The following post is from FMF contributor Brad Richardson.
Many people dream of breaking out from the day-to-day job they currently have and becoming their own boss because of the promise of making more money and being in charge of their own lives. You know, a lot of those people end up back in a 9-5 job within 3 years because they didn’t have what it takes to make it as a business owner. Sure, a lot of people start and run successful businesses, but if you aren’t interested in taking a risk you might want to consider how you can make more money in the job you have right now. Here are three ways you can make more money in your current role, without having to get a second job.
Ask Your Boss for a Raise
Yeah, yeah. It sounds so simple. Imagine if you could just walk up to your boss and ask for more money. Well, why can’t you? Get a good pitch together, list some recent accomplishments, talk about how hard you have been working for the company, talk about your loyalty and dedication, and just ask for the raise. It’s best if you have a dollar figure in mind. What’s not best is if you lay a sad story on your boss about how you need to make more money or you’re going to have to file for bankruptcy. Your boss doesn’t want to hear about that.
Ask for More Responsibility
I once worked for a doctor who paid a cleaning company to come in once a week and clean the office and exam rooms. I approached her and asked if she would pay me instead. So once a week I would stay for a few hours after hours and clean the office. It was a decent amount of money and really helped to pad my bank account. If you take on more responsibility, make sure it is clear you want to be compensated for it.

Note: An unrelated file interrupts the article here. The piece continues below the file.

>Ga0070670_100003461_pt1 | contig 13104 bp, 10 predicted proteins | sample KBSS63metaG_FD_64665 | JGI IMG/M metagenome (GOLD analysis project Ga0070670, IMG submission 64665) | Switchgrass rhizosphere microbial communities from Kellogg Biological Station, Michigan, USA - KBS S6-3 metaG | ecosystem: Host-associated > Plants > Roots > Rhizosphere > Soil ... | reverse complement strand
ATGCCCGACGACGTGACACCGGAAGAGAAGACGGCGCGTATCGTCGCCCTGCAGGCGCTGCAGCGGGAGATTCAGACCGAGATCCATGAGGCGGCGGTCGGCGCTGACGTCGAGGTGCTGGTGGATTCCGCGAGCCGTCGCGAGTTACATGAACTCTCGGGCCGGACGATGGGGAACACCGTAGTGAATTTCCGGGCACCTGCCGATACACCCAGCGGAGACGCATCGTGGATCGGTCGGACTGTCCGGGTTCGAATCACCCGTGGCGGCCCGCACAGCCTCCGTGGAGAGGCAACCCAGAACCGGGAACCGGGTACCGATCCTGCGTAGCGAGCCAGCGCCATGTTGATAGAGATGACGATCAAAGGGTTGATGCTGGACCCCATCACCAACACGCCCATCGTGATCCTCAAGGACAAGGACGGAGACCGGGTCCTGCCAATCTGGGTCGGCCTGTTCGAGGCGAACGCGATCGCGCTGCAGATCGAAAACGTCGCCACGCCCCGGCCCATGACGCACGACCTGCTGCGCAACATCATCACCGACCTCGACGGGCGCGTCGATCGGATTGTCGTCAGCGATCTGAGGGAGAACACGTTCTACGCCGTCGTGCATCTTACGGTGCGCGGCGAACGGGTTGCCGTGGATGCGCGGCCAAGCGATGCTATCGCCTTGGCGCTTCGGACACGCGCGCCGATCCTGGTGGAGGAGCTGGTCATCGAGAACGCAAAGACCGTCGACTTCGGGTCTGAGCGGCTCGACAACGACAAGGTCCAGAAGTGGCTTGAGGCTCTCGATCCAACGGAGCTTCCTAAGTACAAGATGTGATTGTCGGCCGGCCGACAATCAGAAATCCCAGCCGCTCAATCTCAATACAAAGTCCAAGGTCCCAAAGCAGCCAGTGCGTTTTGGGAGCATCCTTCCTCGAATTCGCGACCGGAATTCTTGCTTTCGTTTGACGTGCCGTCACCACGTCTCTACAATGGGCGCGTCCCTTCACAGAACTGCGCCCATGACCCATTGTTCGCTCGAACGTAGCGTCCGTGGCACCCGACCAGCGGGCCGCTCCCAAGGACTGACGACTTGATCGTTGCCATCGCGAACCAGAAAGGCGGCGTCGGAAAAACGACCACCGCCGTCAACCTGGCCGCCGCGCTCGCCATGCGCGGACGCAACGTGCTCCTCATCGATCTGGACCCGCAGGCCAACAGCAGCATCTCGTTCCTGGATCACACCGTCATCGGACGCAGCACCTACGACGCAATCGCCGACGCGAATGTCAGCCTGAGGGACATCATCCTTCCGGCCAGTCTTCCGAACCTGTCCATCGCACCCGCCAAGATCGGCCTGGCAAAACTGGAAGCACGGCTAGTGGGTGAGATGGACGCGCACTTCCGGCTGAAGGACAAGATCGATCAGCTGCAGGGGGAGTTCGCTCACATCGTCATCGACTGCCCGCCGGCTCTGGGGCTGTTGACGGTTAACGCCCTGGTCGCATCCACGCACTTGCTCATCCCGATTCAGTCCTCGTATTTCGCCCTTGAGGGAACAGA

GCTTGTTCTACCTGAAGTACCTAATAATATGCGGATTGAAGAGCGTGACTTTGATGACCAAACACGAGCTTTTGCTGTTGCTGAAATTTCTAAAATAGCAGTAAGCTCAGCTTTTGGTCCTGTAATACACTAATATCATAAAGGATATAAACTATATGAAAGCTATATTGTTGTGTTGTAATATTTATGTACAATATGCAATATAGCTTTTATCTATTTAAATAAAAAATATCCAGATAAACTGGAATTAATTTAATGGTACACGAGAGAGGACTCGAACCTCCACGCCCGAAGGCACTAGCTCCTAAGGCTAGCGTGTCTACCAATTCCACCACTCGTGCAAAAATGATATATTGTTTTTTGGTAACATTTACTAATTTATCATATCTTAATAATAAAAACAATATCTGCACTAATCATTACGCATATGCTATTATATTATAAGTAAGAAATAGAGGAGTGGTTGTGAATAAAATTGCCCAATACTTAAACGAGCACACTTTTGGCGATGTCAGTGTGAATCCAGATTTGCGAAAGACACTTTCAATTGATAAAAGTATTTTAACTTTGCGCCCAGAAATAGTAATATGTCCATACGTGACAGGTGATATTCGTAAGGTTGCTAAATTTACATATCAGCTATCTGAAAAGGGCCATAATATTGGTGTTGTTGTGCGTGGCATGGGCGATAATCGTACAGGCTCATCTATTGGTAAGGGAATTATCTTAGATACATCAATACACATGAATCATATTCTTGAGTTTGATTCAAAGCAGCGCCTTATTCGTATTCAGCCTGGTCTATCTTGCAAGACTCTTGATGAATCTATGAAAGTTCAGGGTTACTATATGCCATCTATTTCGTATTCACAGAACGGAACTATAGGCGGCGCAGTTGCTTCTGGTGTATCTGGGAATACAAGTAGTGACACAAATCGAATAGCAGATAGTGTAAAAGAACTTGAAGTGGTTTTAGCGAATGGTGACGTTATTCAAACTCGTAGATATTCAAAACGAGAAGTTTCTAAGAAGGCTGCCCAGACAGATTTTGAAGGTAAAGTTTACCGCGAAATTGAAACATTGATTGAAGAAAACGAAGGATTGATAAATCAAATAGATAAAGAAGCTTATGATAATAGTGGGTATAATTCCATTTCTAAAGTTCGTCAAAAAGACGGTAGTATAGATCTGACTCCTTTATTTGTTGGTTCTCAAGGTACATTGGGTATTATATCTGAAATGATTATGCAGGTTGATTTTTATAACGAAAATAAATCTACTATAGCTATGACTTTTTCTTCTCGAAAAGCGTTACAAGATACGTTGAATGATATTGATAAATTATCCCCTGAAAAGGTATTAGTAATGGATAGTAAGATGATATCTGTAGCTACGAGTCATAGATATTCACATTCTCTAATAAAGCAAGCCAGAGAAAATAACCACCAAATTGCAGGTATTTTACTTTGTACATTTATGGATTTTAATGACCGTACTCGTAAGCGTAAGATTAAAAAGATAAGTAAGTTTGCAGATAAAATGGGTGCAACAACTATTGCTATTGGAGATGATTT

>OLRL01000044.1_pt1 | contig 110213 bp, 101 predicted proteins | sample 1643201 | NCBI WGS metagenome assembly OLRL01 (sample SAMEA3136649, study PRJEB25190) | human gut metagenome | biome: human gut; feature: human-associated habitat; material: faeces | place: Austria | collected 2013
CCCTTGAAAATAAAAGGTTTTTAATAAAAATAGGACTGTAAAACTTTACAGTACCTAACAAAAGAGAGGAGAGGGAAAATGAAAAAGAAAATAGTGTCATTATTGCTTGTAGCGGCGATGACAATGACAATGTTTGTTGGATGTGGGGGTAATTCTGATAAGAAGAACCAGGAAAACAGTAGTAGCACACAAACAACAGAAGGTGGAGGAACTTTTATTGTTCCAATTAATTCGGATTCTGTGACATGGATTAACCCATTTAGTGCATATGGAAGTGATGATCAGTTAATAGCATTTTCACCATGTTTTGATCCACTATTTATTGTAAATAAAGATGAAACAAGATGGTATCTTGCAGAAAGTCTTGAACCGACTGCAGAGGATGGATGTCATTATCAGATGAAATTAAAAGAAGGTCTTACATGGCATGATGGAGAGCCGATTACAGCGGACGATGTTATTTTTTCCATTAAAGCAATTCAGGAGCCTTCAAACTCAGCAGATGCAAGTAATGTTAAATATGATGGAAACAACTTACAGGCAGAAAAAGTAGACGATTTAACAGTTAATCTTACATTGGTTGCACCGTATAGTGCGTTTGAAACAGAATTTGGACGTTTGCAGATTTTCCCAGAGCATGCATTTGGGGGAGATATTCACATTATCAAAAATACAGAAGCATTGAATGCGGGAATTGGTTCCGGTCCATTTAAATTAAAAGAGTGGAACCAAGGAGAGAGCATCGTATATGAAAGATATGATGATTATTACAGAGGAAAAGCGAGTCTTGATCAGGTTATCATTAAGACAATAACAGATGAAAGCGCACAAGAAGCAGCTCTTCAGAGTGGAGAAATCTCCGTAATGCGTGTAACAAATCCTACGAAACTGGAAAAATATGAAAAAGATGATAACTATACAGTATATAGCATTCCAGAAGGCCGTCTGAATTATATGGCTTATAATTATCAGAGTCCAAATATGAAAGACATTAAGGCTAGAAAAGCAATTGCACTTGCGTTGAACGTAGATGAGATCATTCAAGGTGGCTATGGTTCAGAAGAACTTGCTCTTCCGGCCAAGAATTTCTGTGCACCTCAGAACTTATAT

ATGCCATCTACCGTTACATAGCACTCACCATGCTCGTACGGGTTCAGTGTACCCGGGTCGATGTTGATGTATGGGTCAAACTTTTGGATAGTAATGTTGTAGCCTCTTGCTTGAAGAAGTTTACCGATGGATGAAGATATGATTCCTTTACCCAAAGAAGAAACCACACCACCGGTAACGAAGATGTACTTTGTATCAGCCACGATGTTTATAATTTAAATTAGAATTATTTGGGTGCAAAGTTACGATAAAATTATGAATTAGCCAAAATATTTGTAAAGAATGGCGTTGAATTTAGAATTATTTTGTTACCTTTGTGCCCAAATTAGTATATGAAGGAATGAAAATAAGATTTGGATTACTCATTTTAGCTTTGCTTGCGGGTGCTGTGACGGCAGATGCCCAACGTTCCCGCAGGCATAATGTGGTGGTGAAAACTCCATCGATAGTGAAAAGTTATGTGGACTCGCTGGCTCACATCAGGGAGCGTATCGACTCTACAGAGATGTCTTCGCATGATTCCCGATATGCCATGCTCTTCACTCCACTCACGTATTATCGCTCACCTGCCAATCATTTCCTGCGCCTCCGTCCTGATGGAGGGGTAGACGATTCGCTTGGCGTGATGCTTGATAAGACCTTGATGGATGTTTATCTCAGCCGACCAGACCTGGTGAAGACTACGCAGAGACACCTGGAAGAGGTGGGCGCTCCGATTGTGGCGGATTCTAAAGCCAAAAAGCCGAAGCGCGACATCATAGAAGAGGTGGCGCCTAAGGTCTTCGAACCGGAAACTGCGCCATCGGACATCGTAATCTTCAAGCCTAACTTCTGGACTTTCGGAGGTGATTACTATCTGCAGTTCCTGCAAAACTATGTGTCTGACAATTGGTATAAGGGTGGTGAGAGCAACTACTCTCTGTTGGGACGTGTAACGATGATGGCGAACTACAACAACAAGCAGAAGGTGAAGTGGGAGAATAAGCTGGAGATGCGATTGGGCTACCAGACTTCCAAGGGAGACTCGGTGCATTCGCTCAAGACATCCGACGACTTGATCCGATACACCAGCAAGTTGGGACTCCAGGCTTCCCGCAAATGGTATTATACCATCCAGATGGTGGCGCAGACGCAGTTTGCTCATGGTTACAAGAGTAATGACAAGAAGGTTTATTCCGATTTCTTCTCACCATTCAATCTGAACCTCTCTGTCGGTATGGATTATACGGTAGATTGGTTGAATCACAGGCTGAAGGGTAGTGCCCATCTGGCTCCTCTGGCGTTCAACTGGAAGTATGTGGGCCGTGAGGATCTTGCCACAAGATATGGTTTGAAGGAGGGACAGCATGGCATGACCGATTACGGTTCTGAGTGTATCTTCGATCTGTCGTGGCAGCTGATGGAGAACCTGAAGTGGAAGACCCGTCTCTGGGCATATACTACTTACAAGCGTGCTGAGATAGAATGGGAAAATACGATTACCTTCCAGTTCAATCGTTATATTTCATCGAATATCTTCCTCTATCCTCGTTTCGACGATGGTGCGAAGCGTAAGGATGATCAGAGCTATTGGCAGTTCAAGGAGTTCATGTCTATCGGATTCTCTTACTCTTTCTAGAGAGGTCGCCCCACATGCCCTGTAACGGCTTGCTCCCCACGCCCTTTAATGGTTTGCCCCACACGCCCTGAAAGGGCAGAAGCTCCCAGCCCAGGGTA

Find a Gap and Fill it
One way to make extra money at your current job is to tap into skills you might not even realize are worth money and offer to act as a consultant to your current employer. You can bill them for the added work you do, and you never have to leave the office to make more money. It’s best if you have a clear contract in place when your employer becomes your client, and there are some risk factors at play here, but if you are serious about it, consult a lawyer and make your contract tight. Instead of paying an outside firm to consult, they can pay you a little more money and get way more in return.
Before you go knocking on doors looking for a part-time job, start with what you know. I once approached my boss and said I was going to look for a part-time job, but thought I would ask if he needed any additional work done around here that he was thinking of hiring someone to do. If you have a multitude of skills or experiences to draw on, like I did, you can land yourself in a better financial situation in no time.